"I'm starved!" Pascal said in his usual comedic voice, but his shining green eyes was evidence of just how hungry he really was. "So I'm going to hit up the cafeteria before class." He jabbed his thumb behind him, pointing to a general space of his destination. "Wanna come?"

"Yeah, sure," he agreed, packing up his books and laptop in his bag.

The pair strode through the main quad, discussing their term's project for the Art Therapy class they shared together. The conversation led into nothing of particular importance, until Pascal realized he was doing most of the talking.

"Hey, you sure you're alright man?" the blonde asked, after noticing how quiet Laszlo had gotten. "You seem kind of down today." By this time, they had reached the front doors to the cafeteria. Pascal got a hold of the handle first, and propped the door wide enough to let the both of them in. Naturally, Laszlo thanked him before he confessed.

"Yeah, I mean," Laszlo sighed. "Could this month go any faster?" he asked sarcastically. They were now standing in front of the menu selection.

Pascal seemed to catch on, scanning for the lunch special. "Oh, I know what you mean. I cannot wait for graduation!"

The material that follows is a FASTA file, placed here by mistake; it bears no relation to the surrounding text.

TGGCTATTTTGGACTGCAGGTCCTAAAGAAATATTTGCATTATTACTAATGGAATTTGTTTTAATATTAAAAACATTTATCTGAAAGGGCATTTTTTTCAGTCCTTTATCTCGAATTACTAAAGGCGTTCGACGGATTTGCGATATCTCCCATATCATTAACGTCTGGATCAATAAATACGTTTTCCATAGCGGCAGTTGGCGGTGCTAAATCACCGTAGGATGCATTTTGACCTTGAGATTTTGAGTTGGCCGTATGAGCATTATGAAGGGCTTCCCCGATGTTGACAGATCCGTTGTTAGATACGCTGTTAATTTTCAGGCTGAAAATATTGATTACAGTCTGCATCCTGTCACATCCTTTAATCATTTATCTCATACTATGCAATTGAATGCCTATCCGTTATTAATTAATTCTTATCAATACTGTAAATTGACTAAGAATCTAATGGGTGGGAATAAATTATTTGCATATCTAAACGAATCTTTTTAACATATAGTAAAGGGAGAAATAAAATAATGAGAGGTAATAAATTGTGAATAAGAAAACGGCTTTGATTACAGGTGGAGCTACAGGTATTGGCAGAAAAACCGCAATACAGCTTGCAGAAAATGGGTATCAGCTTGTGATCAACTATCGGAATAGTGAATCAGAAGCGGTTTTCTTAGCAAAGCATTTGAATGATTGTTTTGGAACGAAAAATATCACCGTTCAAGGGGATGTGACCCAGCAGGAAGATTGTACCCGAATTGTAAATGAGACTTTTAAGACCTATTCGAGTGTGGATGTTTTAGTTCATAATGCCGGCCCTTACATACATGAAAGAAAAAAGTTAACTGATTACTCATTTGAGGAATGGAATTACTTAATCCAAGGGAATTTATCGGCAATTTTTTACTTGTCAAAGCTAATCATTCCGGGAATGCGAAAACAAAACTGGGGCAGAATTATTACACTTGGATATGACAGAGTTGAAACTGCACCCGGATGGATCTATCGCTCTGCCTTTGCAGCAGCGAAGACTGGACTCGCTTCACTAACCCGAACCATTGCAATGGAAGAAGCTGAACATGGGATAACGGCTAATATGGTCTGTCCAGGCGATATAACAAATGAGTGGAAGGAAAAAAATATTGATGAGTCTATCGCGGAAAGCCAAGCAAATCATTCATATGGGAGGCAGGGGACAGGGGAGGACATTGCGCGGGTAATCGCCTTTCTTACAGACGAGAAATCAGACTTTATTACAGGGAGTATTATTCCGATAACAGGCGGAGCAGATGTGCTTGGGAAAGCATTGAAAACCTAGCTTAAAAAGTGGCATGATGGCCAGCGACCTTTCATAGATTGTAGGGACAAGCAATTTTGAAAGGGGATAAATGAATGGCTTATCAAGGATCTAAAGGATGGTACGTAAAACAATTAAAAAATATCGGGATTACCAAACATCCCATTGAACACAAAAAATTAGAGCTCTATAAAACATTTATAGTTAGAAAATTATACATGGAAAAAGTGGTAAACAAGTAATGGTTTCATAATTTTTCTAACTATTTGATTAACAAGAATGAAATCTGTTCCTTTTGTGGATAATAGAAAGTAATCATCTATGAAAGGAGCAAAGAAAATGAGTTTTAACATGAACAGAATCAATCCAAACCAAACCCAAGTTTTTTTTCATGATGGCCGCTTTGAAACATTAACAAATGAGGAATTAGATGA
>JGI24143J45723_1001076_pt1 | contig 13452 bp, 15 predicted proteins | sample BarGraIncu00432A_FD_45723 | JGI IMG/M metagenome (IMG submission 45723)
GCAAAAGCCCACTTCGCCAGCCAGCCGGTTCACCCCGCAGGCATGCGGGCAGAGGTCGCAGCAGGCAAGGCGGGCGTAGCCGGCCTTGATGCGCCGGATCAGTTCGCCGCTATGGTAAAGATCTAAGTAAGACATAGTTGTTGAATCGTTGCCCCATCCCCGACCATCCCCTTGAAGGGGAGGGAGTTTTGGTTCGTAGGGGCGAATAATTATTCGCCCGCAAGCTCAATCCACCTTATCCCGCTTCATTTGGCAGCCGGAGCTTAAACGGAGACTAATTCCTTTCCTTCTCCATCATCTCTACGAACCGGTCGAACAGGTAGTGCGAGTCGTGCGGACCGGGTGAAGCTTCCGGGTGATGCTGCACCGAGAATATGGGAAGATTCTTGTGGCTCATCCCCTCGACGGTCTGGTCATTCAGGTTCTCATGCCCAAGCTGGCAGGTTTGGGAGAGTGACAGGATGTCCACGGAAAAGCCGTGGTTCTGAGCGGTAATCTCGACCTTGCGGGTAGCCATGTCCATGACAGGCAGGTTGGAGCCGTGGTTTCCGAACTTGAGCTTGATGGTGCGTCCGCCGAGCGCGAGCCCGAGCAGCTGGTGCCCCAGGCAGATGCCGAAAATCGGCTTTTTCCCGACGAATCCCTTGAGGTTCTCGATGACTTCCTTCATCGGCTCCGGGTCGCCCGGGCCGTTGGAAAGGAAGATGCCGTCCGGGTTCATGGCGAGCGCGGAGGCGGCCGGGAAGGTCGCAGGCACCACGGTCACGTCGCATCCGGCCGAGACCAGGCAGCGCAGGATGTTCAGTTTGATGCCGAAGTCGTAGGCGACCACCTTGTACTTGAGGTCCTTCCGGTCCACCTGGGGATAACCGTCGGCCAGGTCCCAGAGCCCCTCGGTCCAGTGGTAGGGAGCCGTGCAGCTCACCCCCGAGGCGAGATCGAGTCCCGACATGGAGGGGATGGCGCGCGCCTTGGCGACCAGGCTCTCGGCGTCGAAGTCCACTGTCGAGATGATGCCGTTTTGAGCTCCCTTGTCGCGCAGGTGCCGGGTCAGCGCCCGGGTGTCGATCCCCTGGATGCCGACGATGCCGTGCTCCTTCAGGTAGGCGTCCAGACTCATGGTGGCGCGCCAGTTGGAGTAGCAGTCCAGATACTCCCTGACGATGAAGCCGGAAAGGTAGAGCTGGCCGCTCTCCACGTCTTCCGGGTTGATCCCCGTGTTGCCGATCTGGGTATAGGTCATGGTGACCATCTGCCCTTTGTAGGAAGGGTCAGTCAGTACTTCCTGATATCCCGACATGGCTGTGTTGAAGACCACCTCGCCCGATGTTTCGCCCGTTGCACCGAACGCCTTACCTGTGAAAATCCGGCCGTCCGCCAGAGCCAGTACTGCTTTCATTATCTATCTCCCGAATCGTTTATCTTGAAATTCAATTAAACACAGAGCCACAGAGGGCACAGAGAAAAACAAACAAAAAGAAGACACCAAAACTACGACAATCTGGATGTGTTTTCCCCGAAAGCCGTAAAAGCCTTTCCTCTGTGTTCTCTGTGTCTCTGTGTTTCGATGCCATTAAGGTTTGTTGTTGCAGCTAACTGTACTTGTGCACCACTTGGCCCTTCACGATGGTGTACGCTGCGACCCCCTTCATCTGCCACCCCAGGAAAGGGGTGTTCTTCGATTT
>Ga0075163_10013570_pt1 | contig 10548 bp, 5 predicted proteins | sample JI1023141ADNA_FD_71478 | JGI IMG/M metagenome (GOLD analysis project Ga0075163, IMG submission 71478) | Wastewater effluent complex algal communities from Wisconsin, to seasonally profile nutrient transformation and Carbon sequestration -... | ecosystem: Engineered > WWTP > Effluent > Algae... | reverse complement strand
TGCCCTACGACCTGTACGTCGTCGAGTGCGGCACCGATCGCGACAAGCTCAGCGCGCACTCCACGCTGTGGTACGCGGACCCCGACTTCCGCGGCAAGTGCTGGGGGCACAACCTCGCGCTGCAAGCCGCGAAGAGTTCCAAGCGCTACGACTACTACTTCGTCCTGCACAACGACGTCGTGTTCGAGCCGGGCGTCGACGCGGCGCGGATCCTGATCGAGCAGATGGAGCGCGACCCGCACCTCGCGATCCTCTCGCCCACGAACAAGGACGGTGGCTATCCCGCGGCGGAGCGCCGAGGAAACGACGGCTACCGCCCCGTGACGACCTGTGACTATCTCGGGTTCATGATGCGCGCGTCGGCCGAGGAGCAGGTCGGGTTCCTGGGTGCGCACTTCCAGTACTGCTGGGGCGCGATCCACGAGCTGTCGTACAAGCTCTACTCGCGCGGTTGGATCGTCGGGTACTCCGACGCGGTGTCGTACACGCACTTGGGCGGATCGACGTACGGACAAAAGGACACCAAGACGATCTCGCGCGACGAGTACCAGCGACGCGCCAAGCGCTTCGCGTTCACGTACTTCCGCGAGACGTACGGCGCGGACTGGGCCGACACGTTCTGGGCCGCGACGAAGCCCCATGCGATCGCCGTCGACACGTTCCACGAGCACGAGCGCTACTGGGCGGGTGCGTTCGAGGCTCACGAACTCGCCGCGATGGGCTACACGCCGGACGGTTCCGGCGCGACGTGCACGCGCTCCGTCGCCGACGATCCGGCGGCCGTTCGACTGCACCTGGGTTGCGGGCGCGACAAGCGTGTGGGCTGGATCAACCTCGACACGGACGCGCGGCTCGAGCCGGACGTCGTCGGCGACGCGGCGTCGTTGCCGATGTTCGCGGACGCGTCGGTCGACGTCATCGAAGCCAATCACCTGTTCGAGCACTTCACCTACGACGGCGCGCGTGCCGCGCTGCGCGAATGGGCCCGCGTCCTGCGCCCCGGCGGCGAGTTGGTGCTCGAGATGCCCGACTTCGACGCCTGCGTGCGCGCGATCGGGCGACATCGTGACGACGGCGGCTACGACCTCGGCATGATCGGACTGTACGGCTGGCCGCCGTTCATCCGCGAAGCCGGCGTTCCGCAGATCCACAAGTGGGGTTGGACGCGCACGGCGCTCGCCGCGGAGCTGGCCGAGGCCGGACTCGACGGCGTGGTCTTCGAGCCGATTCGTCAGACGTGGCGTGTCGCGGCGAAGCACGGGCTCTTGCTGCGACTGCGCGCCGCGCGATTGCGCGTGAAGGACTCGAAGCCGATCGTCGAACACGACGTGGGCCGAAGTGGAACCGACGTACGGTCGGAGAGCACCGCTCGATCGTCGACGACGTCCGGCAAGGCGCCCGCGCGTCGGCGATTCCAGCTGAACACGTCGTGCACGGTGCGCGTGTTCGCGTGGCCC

"These past two years alone were grueling..." Laszlo mused, as Pascal decided on a slice of pizza.

"Well, you know what I think?" Pascal proposed, taking his selection up to the cash register. "All you need is seven days to change your life." His mischievous smile creeping up on his lips. "I think it's time to kick up our feet and have some fun!"

"Oh, yeah?" Laszlo replied, returning the sly smile with one of his own. But as Pascal paid for his meal, Laszlo prompted him with a question: "And how do you think we are going to accomplish that?"

"Simple!" Pascal exclaimed as he casually strolled to a vacant table.

"You forgetting something?" the redhead quizzed. "The project? We've only got another four weeks to finish it."

That statement seemed to not phase Pascal at all. "Got plans this weekend?"

"Well, no-" Laszlo started, but once the world left his lips, his friend cut him off.

"Then we're set," Pascal declared. "You and me. Friday night. Irish Pub."

There was a pause, and his friend had expected, Laszlo looked dubious. "The two of us?" he asked uncertainly. "Guy time?" That was less of a question and more of a sarcastic statement. He leaned back into his chair. "What's Zowie up to?" the redhead asked casually, but the pair both knew it was test.

Like clockwork, Pascal always tried to play it cooly. "Aw, can't a guy just hang out with his best bud for a night without him wondering why his lady isn't tagging along?"